Luke 6:1-11 (ESV)
On a Sabbath, while he was going through the grainfields, his disciples plucked and ate some heads of grain, rubbing them in their hands.  But some of the Pharisees said, "Why are you doing what is not lawful to do on the Sabbath?"  And Jesus answered them, "Have you not read what David did when he was hungry, he and those who were with him:  how he entered the house of God and took and ate the bread of the Presence, which is not lawful for any but the priests to eat, and also gave it to those with him?"  And he said to them, "The Son of Man is lord of the Sabbath."
 On another Sabbath, he entered the synagogue and was teaching, and a man was there whose right hand was withered.  And the scribes and the Pharisees watched him, to see whether he would heal on the Sabbath, so that they might find a reason to accuse him.  But he knew their thoughts, and he said to the man with the withered hand, "Come and stand here." And he rose and stood there.  And Jesus said to them, "I ask you, is it lawful on the Sabbath to do good or to do harm, to save life or to destroy it?"  And after looking around at them all he said to him, "Stretch out your hand." And he did so, and his hand was restored.  But they were filled with fury and discussed with one another what they might do to Jesus.
The Sabbath, I don’t know about you, I’m so used to breaking it I don’t give it half a thought. This last Saturday I came over to the church and worked for three hours. I always find it odd. I have a Mormon acquaintance that keeps asking me why I work so hard on Sunday when I should be resting, he asks smugly, believing that by doing this I break the Sabbath. Got news for you, Christians intentionally break the Sabbath every weekend. There is a reason we aren’t in a synagogue Friday evening, or on Saturday, that is the Sabbath. Quite frankly it is still the Sabbath, and if you are going to follow the law in regards to the Sabbath, than you ought to shut down Friday evening. This idea that Sunday is the Christian Sabbath is ridiculous. It is no more our Sabbath than it was the Sabbath for our Lord Jesus Christ. It is why Luther actually changed the wording of the ten commandments in his Catechism. It doesn’t say Sabbath in the German, but feiertag, which roughly translates, celebration day. And the way Christians keep Celebration Day holy is quite different than the rules regarding the right observation of the Sabbath.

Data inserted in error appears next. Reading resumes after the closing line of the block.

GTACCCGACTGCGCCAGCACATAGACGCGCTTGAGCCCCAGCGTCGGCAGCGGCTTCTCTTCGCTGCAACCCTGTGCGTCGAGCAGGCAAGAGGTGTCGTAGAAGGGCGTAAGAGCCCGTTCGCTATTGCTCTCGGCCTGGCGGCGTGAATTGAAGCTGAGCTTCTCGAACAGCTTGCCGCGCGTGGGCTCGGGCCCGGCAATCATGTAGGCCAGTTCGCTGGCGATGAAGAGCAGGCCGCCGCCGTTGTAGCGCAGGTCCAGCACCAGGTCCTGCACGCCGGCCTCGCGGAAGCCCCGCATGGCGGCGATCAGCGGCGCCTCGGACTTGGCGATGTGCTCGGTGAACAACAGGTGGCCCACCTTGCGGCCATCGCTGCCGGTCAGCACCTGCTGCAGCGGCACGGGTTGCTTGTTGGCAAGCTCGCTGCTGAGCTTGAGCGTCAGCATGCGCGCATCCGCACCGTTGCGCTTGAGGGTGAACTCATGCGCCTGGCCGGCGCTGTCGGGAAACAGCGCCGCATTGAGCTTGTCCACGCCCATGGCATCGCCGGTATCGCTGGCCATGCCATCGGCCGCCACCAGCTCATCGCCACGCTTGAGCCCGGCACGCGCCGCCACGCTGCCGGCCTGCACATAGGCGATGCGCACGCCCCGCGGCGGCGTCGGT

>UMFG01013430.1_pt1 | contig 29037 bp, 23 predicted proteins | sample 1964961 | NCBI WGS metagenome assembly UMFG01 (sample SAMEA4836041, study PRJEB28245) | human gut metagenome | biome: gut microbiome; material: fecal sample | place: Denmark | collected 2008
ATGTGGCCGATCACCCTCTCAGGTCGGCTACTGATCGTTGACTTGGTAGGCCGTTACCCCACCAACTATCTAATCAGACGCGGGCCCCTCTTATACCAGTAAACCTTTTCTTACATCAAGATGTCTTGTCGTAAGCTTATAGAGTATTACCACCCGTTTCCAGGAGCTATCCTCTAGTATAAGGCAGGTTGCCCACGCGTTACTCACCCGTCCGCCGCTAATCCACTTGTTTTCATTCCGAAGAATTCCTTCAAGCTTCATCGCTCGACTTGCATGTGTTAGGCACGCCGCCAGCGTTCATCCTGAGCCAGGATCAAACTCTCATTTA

The Jews had rules for the Sabbath. Work that was in itself harmless, perhaps even good was absolutely forbidden. They had so many rules for the observation of the Sabbath, that keeping the Sabbath became a chore. They made it work. It was supposed to be a day of rest. It became a day of legal wrangling, and everyone watching their back to make sure so and so didn’t see them take one too many steps. Some jerk actually sat around and made sure everyone else was doing what they were supposed to be doing, nothing. Of course, there were always those who had to work on the Sabbath, soldiers didn’t go off from watch and patrol. Priests had sacrifices to do, Rabbis had sermons to give. And if your donkey fell in a well common sense told you to go get him out.
Jesus started flouting the Sabbath early. He doesn’t break it, he just doesn’t observe any of the silly rules that had grown up around it. He won’t let others decide for him what is right and what is wrong. Christians can’t afford that. We can’t even let other Christians do that for us. For one thing, it is wrong to add to God’s law, just as wrong as it is to take away from God’s law. We let God decide what is right or wrong. Not man. Where Scripture is silent, we make every effort to remain silent. Where Scripture speaks we make every effort to understand completely. And then we apply it to our own lives in faith and love. Lest we become Pharisees who put their faith not in God’s Grace, but in the law and the works thereof, which never lead to salvation, but constantly betray us, because we are sinners.
Jesus, he flouts it, the Son of Man is Lord of the Sabbath. That is Jesus. He is the Son of Man, if you didn’t know. He is Lord of the Sabbath. Really he is saying I can do what I want here. If I want to heal a man on the Sabbath, then perhaps you ought to be more concerned with why it is that I have been able to heal the man at all, rather than with the fact that I am working on the Sabbath. It’s sort of like criticizing a donkey for not saying the right thing, one might marvel that the donkey is saying anything at all. Jesus is Lord of the Sabbath, not merely because he is God, but finally it is his Sabbath rest that will spell salvation for us all. It is his Sabbath rest ending with a Sunday resurrection that changes everything.
Yeah we break the Sabbath, quite intentionally. We realize Christ is our Sabbath rest, we won’t impinge on that by making up silly laws of observance like the Pharisees did. We won’t replace it with a different Sabbath, but we will have a celebration day, a feiertag, because there was an event that occurred on a Sunday so profound in the history of man, that we consider it worth celebrating every week. Declaring independence is worth once a year. Rising from the dead? That is worth every week. A celebration, not a Sabbath.